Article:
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In the world of personal finance, saving and investing are two strategies to help you achieve your financial goals. It can be easy to get them confused because they’re often used in place of each other when talking about money. While both involve setting money aside for the future, there are clear differences between them. Understanding these differences is essential for making informed decisions about your money.
For most people, saving means putting money into a bank or building society account for short-term goals such as a holiday, buying a car or building a fund for emergencies. Think of it as an easy-to-access pot of money that you can dip into as and when you need to. Typically, saving is for money you might need to access in the next five years.
On the other hand, investing is where you use your cash to buy another asset such as stocks, shares, or bonds. It’s ideal for long-term objectives like retirement planning, paying for higher education, or achieving substantial financial growth. Ideally, you wouldn’t need to access the money for around five to ten years.
Saving is generally considered low risk since funds are typically deposited in savings accounts, certificates of deposit (CDs), or other secure instruments. While the risk is minimal, the returns are also modest, often limited to the interest earned on the savings.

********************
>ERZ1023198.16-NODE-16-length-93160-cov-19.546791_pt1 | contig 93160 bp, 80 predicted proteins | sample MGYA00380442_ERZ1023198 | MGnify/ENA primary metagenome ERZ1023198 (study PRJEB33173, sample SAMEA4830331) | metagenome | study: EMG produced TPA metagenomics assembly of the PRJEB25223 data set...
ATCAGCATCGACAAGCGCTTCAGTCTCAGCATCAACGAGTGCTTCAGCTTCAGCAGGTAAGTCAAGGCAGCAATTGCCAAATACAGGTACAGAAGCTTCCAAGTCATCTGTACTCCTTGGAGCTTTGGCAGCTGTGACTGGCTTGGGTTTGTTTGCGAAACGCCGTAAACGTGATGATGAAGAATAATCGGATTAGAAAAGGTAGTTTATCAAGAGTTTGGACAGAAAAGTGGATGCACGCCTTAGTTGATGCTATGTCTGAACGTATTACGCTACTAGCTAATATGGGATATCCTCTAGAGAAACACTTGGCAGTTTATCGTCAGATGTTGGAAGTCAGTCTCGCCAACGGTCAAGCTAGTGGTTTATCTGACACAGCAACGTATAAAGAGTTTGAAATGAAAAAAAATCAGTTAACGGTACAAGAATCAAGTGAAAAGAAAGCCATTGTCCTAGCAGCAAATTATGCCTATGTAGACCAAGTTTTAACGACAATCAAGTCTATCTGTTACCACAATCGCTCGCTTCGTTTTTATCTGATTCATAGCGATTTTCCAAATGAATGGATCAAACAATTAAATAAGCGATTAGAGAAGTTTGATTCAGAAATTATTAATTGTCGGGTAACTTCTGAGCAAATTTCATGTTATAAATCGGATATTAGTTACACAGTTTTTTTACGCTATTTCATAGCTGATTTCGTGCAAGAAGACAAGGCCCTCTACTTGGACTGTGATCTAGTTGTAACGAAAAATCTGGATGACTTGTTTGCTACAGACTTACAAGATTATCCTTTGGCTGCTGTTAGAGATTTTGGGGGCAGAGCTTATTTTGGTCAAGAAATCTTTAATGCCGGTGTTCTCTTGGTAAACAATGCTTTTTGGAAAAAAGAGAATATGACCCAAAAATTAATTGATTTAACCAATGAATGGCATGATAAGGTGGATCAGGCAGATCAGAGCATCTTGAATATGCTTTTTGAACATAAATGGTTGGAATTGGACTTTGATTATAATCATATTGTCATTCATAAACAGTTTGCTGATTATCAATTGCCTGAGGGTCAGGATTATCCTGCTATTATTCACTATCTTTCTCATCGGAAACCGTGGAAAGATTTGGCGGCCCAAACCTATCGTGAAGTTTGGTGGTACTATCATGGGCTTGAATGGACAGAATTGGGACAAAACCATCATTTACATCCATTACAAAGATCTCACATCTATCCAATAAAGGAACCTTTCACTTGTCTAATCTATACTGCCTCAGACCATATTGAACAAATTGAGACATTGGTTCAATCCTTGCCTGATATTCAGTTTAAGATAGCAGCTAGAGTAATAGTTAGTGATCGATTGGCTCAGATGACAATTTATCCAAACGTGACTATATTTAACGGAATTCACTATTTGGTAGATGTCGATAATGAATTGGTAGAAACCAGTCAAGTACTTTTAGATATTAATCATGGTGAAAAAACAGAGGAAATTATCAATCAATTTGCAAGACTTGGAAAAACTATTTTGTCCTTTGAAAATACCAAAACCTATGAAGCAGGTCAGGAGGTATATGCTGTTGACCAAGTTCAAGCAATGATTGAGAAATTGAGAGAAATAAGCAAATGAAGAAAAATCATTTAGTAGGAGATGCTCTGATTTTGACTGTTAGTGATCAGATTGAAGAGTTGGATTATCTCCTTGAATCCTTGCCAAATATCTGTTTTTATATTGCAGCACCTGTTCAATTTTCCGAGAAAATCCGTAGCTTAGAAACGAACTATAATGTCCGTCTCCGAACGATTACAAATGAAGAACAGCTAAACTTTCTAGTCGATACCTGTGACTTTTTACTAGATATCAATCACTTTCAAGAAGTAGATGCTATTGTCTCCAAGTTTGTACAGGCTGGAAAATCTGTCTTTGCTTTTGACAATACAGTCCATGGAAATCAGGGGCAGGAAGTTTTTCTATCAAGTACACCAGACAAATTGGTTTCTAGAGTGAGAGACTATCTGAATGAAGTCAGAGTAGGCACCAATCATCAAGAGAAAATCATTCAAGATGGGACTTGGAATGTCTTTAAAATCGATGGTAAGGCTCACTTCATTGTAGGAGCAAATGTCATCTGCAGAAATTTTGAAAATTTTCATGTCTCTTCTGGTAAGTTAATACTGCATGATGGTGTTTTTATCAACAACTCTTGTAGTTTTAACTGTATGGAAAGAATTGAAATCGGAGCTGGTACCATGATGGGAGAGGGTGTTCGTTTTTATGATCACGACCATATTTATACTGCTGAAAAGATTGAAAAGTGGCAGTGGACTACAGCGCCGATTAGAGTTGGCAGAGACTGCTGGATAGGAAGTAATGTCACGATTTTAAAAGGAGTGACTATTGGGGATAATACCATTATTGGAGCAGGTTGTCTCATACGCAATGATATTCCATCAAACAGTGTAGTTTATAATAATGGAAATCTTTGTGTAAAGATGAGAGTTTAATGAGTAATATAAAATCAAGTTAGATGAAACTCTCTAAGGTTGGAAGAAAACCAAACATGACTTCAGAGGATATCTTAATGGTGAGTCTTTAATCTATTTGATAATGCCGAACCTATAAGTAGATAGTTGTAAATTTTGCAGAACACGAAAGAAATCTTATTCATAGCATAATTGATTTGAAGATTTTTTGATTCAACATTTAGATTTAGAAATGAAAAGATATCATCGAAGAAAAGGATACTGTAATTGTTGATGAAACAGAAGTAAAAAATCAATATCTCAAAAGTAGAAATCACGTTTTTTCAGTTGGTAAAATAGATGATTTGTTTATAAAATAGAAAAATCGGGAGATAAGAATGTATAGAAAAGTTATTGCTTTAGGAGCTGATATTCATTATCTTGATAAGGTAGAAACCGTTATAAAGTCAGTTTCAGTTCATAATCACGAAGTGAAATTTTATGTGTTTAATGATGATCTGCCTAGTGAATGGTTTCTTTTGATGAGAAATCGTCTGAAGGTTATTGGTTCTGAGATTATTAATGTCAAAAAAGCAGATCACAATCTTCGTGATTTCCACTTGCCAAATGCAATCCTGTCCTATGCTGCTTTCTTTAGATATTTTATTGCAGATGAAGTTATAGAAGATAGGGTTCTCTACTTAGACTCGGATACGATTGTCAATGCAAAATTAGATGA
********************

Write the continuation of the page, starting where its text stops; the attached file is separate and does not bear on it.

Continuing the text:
Investing, however, carries a higher level of risk as your capital is exposed to market fluctuations. Nevertheless, investing has the potential for higher returns, as various asset classes like stocks, bonds, and property can grow over time. The longer the investment timeframe, the greater potential for compounding returns. However, with investing, there’s no guarantee of making money and you could get back less than you invest.
While cash savings won’t fall in value, it’s important to think about the impact of inflation, especially during these current times of economic turmoil. Inflation is a rise in prices, which erodes the purchasing power of money over time. While savings accounts may offer interest, they may not keep pace with inflation, resulting in a decline in real value.
Investing can potentially provide a buffer against inflation since returns from certain investment vehicles have historically outpaced inflation rates. By allocating funds to investments, individuals can aim to grow their wealth in real terms.
It’s not an either/ or scenario and for most people, it’s more a question of how much to save and how much to invest. Your financial adviser can help you work out your financial goals and set a timeframe against them, recommending solutions that best suit your own personal circumstances.
This article isn’t financial advice, so please speak to your adviser if you’re not sure what to do.
Investment value can go up or down and you could get back less than you invest.